Police find violent Canadian sex offender in Seattle

by: Linzi Sheldon Updated:

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SEATTLE - Seattle police and U.S. Marshals have found a violent sex offender who fled Canada last week and entered Washington state, but Canada has declined to extradite him and local police cannot arrest him. However, they say they cannot take him into custody because Canada isn't asking for his return to the country.

 He was found in downtown Seattle earlier Friday after authorities received tips indicating Michael Sean Stanley might be in the Seattle area.

 According to police, Stanley, 48, is a convicted and dangerous sex offender who cut off his electronic monitoring bracelet Oct. 1 in Edmonton, Alberta.

 He has a record of targeting victims from 15 months old to 81 years old. According to court documents, he even grabbed children off playgrounds.

 Stanley was put on electronic monitoring after his release from prison in 2011. He wasn't supposed to go farther than 31 miles from Edmonton without police permission.

 Police say that on Oct. 7 he crossed into Washington at the Blaine border crossing.

 Stanley has a previous record in Washington. In 1983, when he was 18, he pleaded guilty to burglary. Court documents claim he broke into a house, and then ran when the resident woke up and saw him.

Because of his extensive juvenile record, he was sentenced to 10 years in prison.

Canadian officials have declined to extradite Stanley at this time, and as Seattle police have not received any information that Stanley has committed any crimes while in the U.S., the Seattle Police Department is unable to arrest him at this time.

Law enforcement officials on both sides of the U.S. border are working to resolve what police said is a "very complicated situation."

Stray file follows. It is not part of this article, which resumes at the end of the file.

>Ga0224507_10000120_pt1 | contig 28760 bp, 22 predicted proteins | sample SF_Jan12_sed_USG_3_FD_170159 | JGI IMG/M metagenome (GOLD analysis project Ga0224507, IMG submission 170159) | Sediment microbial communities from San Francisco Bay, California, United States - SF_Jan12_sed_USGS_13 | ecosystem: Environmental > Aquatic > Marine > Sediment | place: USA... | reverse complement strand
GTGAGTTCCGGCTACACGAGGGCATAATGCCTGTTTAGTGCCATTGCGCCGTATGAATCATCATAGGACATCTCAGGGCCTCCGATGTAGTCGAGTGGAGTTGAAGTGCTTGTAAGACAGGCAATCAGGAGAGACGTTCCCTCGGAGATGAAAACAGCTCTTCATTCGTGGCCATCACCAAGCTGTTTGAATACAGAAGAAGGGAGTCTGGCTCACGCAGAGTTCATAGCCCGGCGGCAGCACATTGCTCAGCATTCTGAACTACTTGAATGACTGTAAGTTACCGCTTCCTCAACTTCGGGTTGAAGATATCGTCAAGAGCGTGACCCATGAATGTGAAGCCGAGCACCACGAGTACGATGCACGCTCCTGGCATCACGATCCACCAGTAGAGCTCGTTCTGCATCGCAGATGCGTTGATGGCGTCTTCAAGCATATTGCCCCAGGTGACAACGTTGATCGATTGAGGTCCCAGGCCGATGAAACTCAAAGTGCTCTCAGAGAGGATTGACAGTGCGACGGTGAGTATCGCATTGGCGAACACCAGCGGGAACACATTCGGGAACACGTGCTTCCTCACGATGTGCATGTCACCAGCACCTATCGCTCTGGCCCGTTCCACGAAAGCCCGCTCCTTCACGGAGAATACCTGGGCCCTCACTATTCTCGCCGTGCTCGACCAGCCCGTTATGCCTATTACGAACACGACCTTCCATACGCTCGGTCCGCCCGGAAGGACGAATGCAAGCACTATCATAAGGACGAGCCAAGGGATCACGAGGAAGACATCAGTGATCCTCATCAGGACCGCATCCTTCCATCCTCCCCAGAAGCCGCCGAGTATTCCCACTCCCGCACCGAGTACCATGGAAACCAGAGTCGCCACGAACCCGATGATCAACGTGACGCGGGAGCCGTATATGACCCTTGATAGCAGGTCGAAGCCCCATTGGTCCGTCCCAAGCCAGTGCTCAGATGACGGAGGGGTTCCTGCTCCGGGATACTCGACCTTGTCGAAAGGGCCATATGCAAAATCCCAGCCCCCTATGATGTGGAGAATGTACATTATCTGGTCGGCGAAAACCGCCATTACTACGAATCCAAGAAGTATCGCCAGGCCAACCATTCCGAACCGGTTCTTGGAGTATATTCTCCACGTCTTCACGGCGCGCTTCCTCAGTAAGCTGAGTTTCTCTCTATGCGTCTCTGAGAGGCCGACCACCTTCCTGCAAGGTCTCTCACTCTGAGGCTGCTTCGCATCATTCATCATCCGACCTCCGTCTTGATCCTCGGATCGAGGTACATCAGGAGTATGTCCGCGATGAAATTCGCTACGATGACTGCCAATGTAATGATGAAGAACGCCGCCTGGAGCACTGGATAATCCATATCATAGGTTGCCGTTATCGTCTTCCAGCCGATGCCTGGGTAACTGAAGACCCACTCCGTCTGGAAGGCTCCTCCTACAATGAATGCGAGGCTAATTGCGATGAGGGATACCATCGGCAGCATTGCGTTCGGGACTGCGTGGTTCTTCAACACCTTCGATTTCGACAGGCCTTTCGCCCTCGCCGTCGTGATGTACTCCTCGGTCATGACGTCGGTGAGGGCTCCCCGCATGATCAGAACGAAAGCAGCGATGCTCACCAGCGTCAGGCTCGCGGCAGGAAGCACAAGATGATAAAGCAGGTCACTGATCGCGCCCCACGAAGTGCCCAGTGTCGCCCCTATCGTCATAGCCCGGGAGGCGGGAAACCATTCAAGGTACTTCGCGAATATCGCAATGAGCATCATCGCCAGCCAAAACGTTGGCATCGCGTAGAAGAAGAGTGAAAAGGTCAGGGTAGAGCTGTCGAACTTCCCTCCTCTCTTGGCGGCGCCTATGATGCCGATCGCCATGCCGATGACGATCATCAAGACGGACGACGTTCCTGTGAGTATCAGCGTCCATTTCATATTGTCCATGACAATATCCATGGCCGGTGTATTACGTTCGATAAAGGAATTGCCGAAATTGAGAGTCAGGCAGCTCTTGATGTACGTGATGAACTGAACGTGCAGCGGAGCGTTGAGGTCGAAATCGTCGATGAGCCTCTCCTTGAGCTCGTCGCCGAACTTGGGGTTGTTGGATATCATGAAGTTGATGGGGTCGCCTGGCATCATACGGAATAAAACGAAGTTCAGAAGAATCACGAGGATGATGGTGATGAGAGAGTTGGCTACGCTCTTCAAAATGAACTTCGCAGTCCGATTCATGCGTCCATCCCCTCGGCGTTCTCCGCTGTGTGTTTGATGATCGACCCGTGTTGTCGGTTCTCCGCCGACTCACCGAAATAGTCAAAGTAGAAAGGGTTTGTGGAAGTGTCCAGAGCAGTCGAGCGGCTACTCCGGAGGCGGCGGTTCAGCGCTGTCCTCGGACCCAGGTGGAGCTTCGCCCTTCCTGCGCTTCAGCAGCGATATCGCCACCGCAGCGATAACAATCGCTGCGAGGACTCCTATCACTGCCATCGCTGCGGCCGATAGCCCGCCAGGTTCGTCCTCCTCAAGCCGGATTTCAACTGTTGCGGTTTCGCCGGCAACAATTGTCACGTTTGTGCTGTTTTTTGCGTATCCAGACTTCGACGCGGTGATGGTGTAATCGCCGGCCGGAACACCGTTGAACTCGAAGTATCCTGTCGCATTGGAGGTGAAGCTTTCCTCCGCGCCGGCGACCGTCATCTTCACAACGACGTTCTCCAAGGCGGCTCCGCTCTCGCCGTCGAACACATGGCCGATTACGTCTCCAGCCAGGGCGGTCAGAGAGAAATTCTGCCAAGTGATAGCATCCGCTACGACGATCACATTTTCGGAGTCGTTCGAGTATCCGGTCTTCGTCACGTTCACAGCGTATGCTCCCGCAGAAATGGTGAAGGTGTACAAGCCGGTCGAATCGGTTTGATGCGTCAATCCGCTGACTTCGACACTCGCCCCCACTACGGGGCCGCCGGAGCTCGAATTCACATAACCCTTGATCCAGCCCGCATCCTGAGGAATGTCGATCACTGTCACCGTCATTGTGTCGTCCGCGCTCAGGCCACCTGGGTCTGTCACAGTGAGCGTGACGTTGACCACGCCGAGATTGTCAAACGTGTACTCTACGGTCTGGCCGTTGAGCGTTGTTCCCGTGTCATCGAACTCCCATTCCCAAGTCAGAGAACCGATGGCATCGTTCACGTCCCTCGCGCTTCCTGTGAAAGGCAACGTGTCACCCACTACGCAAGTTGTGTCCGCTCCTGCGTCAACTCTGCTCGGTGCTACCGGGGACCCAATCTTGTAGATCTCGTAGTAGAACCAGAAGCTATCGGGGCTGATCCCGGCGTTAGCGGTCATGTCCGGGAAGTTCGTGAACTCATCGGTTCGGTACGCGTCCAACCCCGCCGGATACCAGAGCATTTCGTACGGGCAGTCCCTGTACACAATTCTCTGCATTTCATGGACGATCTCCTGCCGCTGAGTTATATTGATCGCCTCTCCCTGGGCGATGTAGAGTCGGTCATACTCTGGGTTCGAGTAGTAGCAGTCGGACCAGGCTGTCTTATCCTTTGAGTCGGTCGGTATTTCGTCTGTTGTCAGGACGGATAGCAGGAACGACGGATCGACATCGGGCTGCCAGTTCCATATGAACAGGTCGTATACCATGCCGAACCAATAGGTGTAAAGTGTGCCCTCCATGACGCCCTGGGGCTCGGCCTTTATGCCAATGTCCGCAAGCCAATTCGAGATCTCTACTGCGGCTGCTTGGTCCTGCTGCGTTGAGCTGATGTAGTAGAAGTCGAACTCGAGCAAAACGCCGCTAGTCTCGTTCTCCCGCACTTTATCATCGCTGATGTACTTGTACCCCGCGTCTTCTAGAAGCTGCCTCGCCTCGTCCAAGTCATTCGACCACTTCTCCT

Sgt. Sean Whitcomb of the Seattle Police Department said police cannot arrest him because Canada is not asking for his extradition.

"So you're saying it doesn't matter how dangerous he is, you cannot legally arrest him?" KIRO 7 asked.

"That is correct," Whitcomb said. "He's not committed a crime here in the United States."

"This is their problem," resident Tina Gunn said. "They let this guy get away. So they shouldn't be able to say, 'We don't want him back.'"

In the meantime, Seattle police have ordered Stanley to immediately register as a sex offender in Washington, which would bring him under law enforcement supervision. Law enforcement officials said they could arrest Stanley if he fails to do so.

"Does this require specific resources diverted to keeping track of him now?" KIRO 7 asked.

"It's certainly a case that we hadn't planned on accepting, especially one that's this significant," Whitcomb said.

"Are you talking about thousands of dollars to track this offender?" KIRO 7 asked.

"I can't put a price tag on it," Whitcomb said.

"Hours of officers' time?"

"Certainly hours," he said.

Police are urging people to cautious and watchful in downtown Seattle. They hope Canadian authorities change their minds, but for now, Stanley is Seattle's problem.

Alberta authorities said Stanley's offense of cutting off his ankle bracelet, which was a violation of an order, is not a criminal charge, so it can't ground an extradition.

"If Michael Stanley returns to Canada, we remain prepared to prosecute him and to ensure that he continues to be subject to an order to protect the public," the statement said.